August 03, 2005

FC conference returns to Anguilla

For the 2006 conference, the annual Financial Cryptography conference run by IFCA will return to Anguilla.

Crucial dates are: papers submitted by 17th October. Conference itself is 27th February to 2nd March (monday - thursday). The full announcement:

Call for Papers

FC'06: Financial Cryptography and Data Security

Tenth International Conference
February 27 to March 2, 2006
Anguilla, British West Indies

Submissions Due Date: October 17, 2005

Program Chairs: Giovanni Di Crescenzo (Telcordia)

Avi Rubin (Johns Hopkins University)

General Chair: Patrick McDaniel (Penn State University)

Local Arrangements Chair: Rafael Hirschfeld (Unipay Technologies)

At its 10th year edition, Financial Cryptography and Data Security (FC'06) is a well established and major international forum for research, advanced development, education, exploration, and debate regarding security in the context of finance and commerce. We will continue last year's augmentation of the conference title and expansion of our scope to cover all aspects of securing transactions and systems. These aspects include a range of technical areas such as: cryptography, payment systems, secure transaction architectures, software systems and tools, user and operator interfaces, fraud prevention, secure IT infrastructure, and analysis methodologies. Our focus will also encompass financial, legal, business and policy aspects. Material both on theoretical (fundamental) aspects of securing systems, on secure applications and real-world deployments will be considered.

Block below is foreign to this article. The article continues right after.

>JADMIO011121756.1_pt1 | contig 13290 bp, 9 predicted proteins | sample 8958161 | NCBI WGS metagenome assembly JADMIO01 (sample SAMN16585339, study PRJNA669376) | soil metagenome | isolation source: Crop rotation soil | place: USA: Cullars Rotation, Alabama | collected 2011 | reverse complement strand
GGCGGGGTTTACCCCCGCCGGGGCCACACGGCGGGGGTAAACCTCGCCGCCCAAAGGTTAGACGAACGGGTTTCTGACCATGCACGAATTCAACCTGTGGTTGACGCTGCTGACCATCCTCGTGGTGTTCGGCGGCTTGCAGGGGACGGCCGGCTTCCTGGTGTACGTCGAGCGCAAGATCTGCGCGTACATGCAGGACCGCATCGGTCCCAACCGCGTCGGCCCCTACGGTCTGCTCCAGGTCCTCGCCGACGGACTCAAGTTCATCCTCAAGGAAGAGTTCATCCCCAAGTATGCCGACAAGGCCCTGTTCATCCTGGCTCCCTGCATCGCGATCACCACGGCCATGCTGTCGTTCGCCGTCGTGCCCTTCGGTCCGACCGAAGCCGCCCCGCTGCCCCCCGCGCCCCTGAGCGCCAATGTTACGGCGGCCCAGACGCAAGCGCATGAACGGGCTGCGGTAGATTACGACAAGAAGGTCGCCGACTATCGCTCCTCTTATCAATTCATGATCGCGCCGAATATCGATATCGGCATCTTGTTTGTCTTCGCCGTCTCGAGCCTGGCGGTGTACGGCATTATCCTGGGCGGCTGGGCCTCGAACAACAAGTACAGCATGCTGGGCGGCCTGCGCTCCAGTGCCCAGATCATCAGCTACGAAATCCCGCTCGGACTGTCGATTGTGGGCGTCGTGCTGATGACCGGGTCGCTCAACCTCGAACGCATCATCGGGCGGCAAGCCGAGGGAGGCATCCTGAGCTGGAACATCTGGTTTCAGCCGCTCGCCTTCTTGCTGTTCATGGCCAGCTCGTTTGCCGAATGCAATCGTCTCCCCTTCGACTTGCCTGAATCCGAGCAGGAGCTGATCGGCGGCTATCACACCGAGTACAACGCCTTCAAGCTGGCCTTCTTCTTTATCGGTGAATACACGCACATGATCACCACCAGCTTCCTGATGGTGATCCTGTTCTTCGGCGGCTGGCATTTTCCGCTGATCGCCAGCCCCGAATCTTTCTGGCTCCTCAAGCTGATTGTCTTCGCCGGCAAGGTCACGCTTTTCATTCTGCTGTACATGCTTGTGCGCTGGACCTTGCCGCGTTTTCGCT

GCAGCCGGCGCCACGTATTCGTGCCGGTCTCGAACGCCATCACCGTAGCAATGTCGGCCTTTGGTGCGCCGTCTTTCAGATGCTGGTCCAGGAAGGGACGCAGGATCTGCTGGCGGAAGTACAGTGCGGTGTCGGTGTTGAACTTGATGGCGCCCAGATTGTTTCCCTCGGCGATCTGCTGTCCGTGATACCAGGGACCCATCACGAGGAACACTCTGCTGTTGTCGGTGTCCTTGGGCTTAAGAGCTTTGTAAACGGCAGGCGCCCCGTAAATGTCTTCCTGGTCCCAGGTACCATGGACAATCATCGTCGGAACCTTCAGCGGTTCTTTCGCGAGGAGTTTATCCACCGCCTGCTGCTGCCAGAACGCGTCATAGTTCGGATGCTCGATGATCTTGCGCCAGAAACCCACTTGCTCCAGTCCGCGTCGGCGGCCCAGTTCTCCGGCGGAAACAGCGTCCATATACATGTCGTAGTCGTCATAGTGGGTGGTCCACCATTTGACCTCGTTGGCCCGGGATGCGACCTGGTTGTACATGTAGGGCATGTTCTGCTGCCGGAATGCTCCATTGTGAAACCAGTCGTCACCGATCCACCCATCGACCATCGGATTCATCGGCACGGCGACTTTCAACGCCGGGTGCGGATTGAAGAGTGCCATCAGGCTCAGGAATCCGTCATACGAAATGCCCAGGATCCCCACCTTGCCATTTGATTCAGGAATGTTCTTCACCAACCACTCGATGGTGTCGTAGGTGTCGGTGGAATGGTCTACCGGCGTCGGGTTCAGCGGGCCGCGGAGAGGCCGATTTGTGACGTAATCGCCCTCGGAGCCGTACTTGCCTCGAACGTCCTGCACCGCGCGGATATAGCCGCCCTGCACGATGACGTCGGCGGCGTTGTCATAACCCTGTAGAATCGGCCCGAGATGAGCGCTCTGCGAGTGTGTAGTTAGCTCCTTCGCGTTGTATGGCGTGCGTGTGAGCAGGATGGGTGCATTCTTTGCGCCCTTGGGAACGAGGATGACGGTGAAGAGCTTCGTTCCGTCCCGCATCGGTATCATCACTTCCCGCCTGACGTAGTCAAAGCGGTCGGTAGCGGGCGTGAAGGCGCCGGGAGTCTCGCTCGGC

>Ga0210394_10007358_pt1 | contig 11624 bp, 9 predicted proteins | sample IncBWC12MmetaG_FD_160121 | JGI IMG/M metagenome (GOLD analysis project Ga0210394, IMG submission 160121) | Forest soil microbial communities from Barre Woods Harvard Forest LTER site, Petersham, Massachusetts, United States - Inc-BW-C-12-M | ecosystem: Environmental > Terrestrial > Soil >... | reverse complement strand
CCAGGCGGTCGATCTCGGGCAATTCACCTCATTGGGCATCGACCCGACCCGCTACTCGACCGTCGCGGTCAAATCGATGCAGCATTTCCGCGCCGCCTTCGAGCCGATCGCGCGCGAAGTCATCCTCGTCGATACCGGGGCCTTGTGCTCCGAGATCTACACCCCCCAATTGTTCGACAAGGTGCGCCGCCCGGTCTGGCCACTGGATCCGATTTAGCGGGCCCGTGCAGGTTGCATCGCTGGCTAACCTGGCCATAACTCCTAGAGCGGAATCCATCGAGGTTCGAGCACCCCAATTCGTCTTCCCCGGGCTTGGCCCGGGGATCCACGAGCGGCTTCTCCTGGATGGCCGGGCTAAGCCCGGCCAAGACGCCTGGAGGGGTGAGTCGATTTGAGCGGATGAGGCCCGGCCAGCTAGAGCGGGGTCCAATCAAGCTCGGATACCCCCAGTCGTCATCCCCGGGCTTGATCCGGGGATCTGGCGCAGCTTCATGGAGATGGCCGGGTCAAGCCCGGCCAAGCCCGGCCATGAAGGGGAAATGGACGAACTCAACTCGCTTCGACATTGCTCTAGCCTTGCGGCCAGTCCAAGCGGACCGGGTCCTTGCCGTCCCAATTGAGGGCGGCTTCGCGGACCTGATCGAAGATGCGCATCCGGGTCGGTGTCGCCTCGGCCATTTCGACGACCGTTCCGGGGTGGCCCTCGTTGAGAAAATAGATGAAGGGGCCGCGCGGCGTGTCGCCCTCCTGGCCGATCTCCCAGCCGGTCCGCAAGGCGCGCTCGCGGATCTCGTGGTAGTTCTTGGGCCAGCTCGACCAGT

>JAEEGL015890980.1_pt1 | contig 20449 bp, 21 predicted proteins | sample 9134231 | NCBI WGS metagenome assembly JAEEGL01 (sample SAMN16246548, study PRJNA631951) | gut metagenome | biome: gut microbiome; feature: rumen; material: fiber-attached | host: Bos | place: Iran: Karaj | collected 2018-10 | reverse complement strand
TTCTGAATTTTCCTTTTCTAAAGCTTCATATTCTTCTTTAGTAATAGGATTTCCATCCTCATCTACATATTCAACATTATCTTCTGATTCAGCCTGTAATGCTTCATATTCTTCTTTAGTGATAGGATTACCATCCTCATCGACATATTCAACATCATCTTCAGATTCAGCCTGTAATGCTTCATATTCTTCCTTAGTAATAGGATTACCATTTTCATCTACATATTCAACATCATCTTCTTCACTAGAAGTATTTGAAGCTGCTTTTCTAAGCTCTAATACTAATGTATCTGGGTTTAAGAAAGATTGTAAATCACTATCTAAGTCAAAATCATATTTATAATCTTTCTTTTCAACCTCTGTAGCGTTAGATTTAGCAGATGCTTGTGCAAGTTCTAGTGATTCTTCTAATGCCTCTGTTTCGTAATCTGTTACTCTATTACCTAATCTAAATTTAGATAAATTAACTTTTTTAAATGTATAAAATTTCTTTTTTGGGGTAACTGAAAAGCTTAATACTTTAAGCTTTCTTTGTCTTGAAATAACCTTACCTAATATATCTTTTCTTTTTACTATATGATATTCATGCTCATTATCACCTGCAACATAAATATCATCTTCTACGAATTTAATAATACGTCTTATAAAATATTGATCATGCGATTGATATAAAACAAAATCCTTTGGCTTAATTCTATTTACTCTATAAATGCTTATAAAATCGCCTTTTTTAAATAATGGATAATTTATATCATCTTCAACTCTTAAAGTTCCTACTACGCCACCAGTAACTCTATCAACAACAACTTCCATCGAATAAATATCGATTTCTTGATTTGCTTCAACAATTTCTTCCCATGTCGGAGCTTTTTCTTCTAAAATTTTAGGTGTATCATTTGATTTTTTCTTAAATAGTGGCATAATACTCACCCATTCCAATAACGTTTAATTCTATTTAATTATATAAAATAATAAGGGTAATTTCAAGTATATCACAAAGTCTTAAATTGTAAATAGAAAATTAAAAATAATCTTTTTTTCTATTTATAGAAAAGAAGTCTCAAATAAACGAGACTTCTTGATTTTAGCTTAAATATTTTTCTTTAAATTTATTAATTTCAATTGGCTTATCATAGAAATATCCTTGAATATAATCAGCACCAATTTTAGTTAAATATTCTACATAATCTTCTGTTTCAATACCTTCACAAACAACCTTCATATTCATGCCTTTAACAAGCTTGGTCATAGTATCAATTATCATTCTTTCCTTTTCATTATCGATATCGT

The conference goal is to bring together top cryptographers, data-security specialists, and scientists with economists, bankers, implementers, and policy makers. Intimate and colorful by tradition, the FC'06 program will feature invited talks, academic presentations, technical demonstrations, and panel discussions. In addition, we will celebrate this 10th year edition with a number of initiatives, such as: especially focused session, technical and historical state-of-the-art panels, and one session of surveys.

This conference is organized annually by the International Financial Cryptography Association (IFCA).

Original papers, surveys and presentations on all aspects of financial and commerce security are invited. Submissions must have a visible bearing on financial and commerce security issues, but can be interdisciplinary in nature and need not be exclusively concerned with cryptography or security. Possible topics for submission to the various sessions include, but are not limited to:

 Anonymity and Privacy           Microfinance and
 Auctions                        Micropayments
 Audit and Auditability          Monitoring, Management and
 Authentication and              Operations